Government restrictions on gambling advertising and sponsorship continue to have a profound impact on brand partnerships across numerous European markets.
As the UK braces for legislation that will come into force in the coming years (you can read a relevant white paper published by ESA in May 2023), sponsors and rights holders in other countries have already demonstrated resilience by evolving and pivoting to keep the industry buoyant.
It is 1946, the very first post-war years, when the first legal bet linked to the world of sport arrives in Italy. It is called Totocalcio and what punters are asked to do is to guess the results of certain matches in the Italian Serie A.
It is played at bars or tobacconists and quickly becomes one of the favourite pastimes of Italians, as well as a true piece of popular culture. Everyone’s dream, up until the 1990s, is to make ‘thirteen’, that is, to guess the correct results of all the matches on the schedina, the small sheet of pre-printed paper that contains all the day’s matches.
Totocalcio is the beginning of a great novel, all Italian, involving football, betting, taxation and, later, sponsorship.
These four worlds collide above all, and as a matter of course, in the game of football, which still collects 73 per cent of the total sports betting in the Italian peninsula, totalling an estimated €11.8billion in 2021. In second place is tennis, with a 14.8 per cent share.
Of the original Totocalcio, the state immediately understands the extraordinary economic possibilities. Regulated more or less in the same way as tobacco and spirits, part of the money made with the schedina end up directly in the treasury’s coffers: important oxygen in a fast-growing country with a finally galloping economy.
The story towards modernity is a long one, but there are two stages in which the big players in the betting world begin to broaden their shoulders and gain the status and power they possess today.
The first is the liberalisation of betting with licensed operators during the FIFA World Cup 1998 in France, and the second is the famous Directorial Decree 128, which officially gave the green light to betting that could be received by telephone and, above all, on the web.
Betting, football, prohibition
It is May 2002 and the final boom of the industry is recorded, with bookmakers exploiting the digital wave and the explosive and rapid expansion of the internet with great creativity. The big betting operators become better known, more powerful and richer than ever.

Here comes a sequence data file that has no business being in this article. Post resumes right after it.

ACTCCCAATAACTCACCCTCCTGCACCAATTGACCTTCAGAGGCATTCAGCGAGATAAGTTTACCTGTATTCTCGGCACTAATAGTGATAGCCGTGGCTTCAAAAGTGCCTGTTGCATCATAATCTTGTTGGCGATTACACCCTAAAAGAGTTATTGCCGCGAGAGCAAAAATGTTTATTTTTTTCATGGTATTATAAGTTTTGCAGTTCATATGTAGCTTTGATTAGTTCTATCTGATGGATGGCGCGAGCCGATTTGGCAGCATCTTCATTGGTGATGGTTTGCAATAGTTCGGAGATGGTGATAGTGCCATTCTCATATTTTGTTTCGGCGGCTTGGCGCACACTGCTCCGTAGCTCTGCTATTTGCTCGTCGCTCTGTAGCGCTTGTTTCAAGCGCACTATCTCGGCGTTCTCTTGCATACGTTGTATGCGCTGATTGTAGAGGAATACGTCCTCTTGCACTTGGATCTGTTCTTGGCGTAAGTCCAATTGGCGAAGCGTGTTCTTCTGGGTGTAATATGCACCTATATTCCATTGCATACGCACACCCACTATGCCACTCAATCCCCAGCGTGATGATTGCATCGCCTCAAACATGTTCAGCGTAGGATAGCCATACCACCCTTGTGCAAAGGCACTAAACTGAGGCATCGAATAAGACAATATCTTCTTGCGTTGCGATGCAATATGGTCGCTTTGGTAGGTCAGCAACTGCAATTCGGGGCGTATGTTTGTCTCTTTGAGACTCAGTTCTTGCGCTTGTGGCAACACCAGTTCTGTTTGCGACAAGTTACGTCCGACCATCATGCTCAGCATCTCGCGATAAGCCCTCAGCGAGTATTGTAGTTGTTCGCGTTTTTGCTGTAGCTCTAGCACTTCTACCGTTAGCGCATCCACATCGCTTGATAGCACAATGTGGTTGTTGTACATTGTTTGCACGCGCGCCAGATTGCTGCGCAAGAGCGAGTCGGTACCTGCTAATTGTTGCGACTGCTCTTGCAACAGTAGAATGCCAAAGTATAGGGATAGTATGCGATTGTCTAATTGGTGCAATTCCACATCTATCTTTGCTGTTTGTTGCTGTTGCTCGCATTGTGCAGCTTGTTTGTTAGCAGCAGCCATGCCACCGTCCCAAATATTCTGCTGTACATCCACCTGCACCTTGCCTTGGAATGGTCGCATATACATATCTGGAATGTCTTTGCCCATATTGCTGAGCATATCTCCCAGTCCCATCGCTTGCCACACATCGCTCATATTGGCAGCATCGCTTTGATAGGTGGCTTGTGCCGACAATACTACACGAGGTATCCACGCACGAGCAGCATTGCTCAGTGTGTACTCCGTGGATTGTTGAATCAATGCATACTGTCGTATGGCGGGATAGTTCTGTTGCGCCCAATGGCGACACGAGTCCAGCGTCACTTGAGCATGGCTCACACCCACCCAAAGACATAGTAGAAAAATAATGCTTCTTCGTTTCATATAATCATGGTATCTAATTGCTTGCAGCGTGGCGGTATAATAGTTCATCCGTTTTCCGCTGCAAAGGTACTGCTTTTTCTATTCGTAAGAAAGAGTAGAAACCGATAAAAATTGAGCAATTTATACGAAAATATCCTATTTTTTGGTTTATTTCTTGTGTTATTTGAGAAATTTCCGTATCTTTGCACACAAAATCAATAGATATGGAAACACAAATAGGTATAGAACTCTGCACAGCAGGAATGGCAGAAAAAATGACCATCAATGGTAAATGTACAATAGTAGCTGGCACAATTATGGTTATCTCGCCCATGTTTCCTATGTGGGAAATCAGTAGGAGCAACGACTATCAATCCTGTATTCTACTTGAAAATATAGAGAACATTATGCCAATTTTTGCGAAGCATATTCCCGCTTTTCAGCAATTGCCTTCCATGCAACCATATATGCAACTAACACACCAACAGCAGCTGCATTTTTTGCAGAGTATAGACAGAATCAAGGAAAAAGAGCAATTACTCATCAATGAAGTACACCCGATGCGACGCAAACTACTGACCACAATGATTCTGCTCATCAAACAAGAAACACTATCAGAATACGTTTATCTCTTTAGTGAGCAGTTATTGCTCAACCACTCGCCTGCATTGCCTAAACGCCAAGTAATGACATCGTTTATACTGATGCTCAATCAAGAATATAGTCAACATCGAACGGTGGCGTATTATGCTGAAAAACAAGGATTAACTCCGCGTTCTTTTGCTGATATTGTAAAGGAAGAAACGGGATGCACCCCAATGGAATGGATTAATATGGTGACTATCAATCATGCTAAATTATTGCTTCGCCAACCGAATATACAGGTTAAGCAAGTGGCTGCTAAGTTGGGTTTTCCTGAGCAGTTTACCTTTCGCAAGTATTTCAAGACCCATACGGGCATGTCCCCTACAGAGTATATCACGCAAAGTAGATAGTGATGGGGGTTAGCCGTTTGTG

The industry – thanks also to the introduction of virtual bookmaking in 2013 – is so well established that it easily enters the world of sports sponsorships: Bwin on the Milan shirt, Eurobet on the Palermo shirt of a very young Dybala, and even the naming partnership of Serie B are just a few examples of a thriving and expanding market.
The sudden and definitive stop comes in August 2018 with the Dignity Decree signed by the first Conte government. Among the measures of the decree is the ban on betting and betting companies engaging in communication, promotion and advertising activities within television broadcasts, sports events, print media or radio.
The rule reads: “As of 1 January 2019, the prohibition referred to in this paragraph also applies to sponsorship of events, activities, shows, programmes, products or services and to all other forms of communication with promotional content, including visual and acoustic quotations and the overlaying of the name, brand, symbols, activities or products the advertising of which, pursuant to this article, is prohibited.”
Underlying the decision is the decision to combat the growing gambling problem in the country, but the decree falls like a tsunami on a world of football and sport in general that is now inextricably linked to betting.
According to data published by Calcio e Finanza and considering only the world of football, the stop imposed by the Dignity Decree causes damage and lost revenue of more than €200million per year if one also considers advertising campaigns on traditional media.
The football world is rebelling, although the protest remains in vain. The rule, say the clubs, regulates what happens inside the country, but does not take into account that outside national borders betting sponsorships continue to progress.
While the big names in betting cannot sponsor Inter, Milan, Juventus and so on, television and online viewers can see LaLiga, Premier League and other supranational leagues with the shirt sponsors of this or that bookie clearly visible.